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Outfeed Table with Integrated Stockroom Supply Flatmaster Drum Sander / Storage

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Blog entry by zzzzdoc posted 10-16-2013 12:18 AM 3202 reads 3 times favorited 34 comments Add to Favorites Watch

OK. Going to start a new blog here.

As some of you may know, a few years ago I built a very extensive cabinet / router table / Infeed Table / Outfeed Table for my Sawstop contractor’s saw. The blog is located here:

Sawstop Cabinet Blog

And the completed project is located here:
Sawstop and Router Cabinet / Infeed Table / Outfeed Table Project

As opposed to Tedth66’s cabinet for which he built a retractable, self-supporting outfeed table, I built one with a support leg, as I needed to provide more room for the more robust dust collection that my shop had with my 5HP cyclone.

I’ve never been that thrilled with my outfeed table, though it does work just fine. Plus, there is a ton of unused space below it, and my 2 car garage / workshop is bursting at the seams.

I’ve built a few projects lately that have been taller than the capacity of my Jet 16/32 drum sander, and so I’ve been trying to figure out a good way to deal with that situation.

Eventually, I settled on the Stockroom Supply, Flatmaster Drum Sander, which works on a totally different concept than most usual drum sanders by not having a conveyor belt, and having you push the workpiece over the sander on a table.

I bought the 24” version of the sander, which should allow me to put 2-3 different grits on the sanding drum at one time, and saving time changing sandpaper rolls.

Now it’s a relatively large unit, so I needed a flat table for it to be built into (plus the Baldor 3/4HP motor I bought to run it).

I also need some space to store some of my jigs, so I plan on building a few drawers underneath it, plus hang some equipment off the back side of it. All in all, I’m hoping it really improves the shop.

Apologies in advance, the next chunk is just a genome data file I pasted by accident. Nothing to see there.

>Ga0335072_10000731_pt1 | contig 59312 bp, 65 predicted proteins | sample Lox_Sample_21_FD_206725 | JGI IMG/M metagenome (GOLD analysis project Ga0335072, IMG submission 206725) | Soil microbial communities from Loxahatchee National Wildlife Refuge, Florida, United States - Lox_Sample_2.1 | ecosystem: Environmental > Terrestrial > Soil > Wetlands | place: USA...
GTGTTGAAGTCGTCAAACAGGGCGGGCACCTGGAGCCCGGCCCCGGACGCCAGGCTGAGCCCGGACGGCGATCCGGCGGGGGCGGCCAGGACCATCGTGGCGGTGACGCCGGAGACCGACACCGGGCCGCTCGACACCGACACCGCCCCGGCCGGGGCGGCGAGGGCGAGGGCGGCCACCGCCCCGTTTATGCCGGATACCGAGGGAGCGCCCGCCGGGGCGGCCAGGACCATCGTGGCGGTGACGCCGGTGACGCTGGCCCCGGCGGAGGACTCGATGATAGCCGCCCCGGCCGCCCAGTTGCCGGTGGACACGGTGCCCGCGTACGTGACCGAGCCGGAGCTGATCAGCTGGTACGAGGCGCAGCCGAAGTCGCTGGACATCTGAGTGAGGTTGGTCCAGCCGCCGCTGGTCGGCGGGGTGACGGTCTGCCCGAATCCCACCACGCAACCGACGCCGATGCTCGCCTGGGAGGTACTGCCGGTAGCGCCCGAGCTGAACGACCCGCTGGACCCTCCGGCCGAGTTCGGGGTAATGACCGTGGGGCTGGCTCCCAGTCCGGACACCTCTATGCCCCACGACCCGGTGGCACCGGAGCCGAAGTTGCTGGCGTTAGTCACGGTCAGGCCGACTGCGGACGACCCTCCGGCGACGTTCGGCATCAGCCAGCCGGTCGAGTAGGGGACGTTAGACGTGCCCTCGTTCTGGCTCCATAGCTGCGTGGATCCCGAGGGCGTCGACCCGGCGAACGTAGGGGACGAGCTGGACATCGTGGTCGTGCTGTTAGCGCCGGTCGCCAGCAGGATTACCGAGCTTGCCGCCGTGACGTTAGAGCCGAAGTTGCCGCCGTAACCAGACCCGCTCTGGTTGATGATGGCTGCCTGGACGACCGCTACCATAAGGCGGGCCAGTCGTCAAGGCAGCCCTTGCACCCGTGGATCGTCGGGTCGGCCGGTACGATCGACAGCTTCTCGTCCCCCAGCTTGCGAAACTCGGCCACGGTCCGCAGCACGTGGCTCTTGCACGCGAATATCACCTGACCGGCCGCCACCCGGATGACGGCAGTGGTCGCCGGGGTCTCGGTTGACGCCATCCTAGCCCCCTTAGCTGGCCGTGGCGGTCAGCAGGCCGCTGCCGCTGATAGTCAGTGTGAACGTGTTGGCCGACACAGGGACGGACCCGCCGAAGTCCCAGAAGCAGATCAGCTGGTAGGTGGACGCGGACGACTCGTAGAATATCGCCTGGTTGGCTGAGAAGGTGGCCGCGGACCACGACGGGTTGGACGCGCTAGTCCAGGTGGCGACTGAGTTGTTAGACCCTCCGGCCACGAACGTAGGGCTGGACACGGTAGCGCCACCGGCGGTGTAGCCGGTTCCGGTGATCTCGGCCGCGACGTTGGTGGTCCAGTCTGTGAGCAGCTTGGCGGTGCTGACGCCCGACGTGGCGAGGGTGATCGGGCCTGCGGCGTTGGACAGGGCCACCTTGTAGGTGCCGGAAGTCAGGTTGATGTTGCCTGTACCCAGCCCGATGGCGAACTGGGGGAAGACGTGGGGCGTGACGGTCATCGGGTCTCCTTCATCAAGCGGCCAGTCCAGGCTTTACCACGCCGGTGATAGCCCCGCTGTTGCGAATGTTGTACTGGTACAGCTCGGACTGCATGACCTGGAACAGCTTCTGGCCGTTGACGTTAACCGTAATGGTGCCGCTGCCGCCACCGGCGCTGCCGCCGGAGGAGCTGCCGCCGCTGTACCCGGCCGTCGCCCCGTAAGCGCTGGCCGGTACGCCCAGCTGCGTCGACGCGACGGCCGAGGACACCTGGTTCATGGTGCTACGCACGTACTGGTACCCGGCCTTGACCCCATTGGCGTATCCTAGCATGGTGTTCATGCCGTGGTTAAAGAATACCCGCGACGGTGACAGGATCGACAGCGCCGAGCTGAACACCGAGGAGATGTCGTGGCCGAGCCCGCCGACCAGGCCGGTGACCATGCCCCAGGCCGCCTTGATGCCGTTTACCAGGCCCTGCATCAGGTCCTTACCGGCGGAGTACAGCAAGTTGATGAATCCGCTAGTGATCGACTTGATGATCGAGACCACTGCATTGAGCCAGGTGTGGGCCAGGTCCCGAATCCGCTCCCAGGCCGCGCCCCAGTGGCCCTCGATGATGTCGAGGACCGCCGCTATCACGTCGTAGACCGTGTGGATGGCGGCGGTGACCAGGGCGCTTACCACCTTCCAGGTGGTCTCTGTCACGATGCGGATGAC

So stay tuned, and please feel free to comment as often as you like with suggestions, questions, etc.

-- Before you criticize someone, you should walk a mile in their shoes. That way, when you criticize them, you're a mile away and you have their shoes.



34 comments so far

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zzzzdoc

508 posts in 1758 days


#1 posted 10-16-2013 12:23 AM

Here’s a picture of the Stockroom Supply 24” Flatmaster, straight out of the box:

Its dust collection connects underneath at the back:

-- Before you criticize someone, you should walk a mile in their shoes. That way, when you criticize them, you're a mile away and you have their shoes.

View tedth66's profile

tedth66

458 posts in 1945 days


#2 posted 10-16-2013 01:44 AM

I can’t wait to see what you come up with here zzzzdoc. I’ll definitely be following your blog.

-- Ted

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Henndoe

29 posts in 797 days


#3 posted 10-16-2013 10:26 AM

I had the same exact sandere and absolutely loved it. I sanded for hundreds of hrs on the thing but just recently bought a delta 1632 so kinda had to sell it plus I needed a jointer. Anyway there is quite the learning curve with it and the hight it should be used at that best suites you. I put mine on a sliding platform thing that when under one of my benches and had a leg that came down on the one side. I had it up high like on my bench for a while and it was not good at all . It was very uncomfortable and awkward. I found that it worked best with the top of it at about 30 inches give or take for you. The platform was only like 18-20 high if I remember correctly.just some food for thoughtbefore you build some huge stand that isn’t great to work with it. Chad

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zzzzdoc

508 posts in 1758 days


#4 posted 10-16-2013 12:48 PM

Thanks for the info, Chad. The present outfeed table top ends at 37-1/2”, so this would be higher than yours was. The guts of the unit will be built inside the table, so that will be its final height.

It’s a relatively large unit (yes I could have bought the smaller one, but I like the idea of having several grits on at the same time when sanding small pieces like boxes), and there really isn’t anywhere else easily I could place it.

-- Before you criticize someone, you should walk a mile in their shoes. That way, when you criticize them, you're a mile away and you have their shoes.

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zzzzdoc

508 posts in 1758 days


#5 posted 10-16-2013 01:29 PM

Yeah, Ted. My outfeed table never approached the elegance of yours. The hinged top never had enough space for me to use for storage, the swing down leg really was a kludge, etc…

Time to reboot the whole piece. Of course, it’s a chicken and egg thing. Would be nice to have the outfeed table to build the outfeed table. Not nearly as bad as needing the table saw to build the table saw cabinet around it. That brings back scary memories.